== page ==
AUSTIN (NEXSTAR)— What’s happening in Odessa, Texas is raising questions on a statewide level.
If infrastructure problems are being blamed for residents going days without water, could that happen in other parts of Texas?
Clean and running water is a basic necessity. However, on a couple of the hottest days this summer, thousands in Odessa went without it after a water main break left much of the city out to dry.
The city’s water treatment plant has restarted, yet a boil water order remains in place.
“If you wish to consume it, drink it, cook with it … still need to boil the water,” Thomas Kerr, director of utilities for the City of Odessa said.
It could be until Thursday until everyone’s water is restored.
The pipes in Odessa are more than 60 years old, according to the mayor — which isn’t uncommon in Texas.
In fact, President Biden signed a $1 trillion infrastructure deal back in November, allocating $35 billion for Texas. The white house cited that, “for decades infrastructure in Texas has suffered from a systemic lack of investment.”
The American Society of Civil Engineers’ report card gave Texas a “C” in 2021 for overall infrastructure. It said that it’s mediocre and needs attention.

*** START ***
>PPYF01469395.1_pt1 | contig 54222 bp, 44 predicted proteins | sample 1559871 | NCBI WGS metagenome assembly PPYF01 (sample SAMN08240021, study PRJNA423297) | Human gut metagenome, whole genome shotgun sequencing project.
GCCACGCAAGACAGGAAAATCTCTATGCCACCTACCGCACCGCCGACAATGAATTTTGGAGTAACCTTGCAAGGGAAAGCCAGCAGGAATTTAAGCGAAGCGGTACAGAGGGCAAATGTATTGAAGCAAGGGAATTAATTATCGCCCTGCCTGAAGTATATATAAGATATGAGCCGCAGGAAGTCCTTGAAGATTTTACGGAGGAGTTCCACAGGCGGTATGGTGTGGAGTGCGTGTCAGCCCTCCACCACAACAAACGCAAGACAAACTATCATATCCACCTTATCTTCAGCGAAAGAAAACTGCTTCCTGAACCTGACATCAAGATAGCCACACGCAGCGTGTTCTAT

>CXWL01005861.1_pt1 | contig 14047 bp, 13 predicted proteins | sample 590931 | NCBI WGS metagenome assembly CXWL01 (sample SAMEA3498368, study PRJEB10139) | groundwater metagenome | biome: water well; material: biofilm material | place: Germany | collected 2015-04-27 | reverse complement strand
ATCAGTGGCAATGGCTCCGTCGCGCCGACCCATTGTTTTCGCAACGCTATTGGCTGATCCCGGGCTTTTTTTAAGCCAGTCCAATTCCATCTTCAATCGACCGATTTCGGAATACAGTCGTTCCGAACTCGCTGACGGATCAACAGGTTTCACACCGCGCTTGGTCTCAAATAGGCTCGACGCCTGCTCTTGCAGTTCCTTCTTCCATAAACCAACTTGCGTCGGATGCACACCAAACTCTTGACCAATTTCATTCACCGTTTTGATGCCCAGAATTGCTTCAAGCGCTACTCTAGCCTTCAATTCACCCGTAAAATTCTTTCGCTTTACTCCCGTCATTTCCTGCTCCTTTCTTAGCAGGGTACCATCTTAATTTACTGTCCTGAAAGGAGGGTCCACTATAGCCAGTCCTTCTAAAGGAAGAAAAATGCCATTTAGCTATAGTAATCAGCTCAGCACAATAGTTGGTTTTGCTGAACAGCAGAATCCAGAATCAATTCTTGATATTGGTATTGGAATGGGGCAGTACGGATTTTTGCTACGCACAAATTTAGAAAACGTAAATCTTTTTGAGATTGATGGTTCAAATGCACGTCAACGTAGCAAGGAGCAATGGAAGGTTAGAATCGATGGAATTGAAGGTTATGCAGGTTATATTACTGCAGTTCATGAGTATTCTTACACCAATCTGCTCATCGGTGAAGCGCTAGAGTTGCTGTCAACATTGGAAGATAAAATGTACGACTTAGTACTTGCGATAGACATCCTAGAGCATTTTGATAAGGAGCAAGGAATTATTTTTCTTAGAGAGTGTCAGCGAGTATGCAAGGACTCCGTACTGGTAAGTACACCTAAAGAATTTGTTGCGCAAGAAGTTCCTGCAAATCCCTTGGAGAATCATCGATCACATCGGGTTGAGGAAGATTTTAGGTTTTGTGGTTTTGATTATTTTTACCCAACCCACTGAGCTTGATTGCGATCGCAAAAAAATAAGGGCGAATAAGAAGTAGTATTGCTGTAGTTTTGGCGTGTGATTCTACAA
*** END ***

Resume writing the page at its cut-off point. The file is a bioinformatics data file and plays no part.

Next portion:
Leander resident Anne McCarthy said her Central Texas neighborhood has been dealing with water outages on and off for the past few years, with a water main break in the area causing problems just the other day.
“Neighbors just around the corner have no water even right now,” McCarthy said. “And others have brown water right now.”
Biden’s plan promises $2.9 billion over the next five years to improve water infrastructure specifically—something that feels more needed than ever.
“It’s worrisome every day,” McCarthy said. “It doesn’t feel like we live in you know, a first-world country with our water situation.”
The infrastructure law calls for funding to be distributed over the next five years. But, there’s no clear timeline on when infrastructure projects will be completed.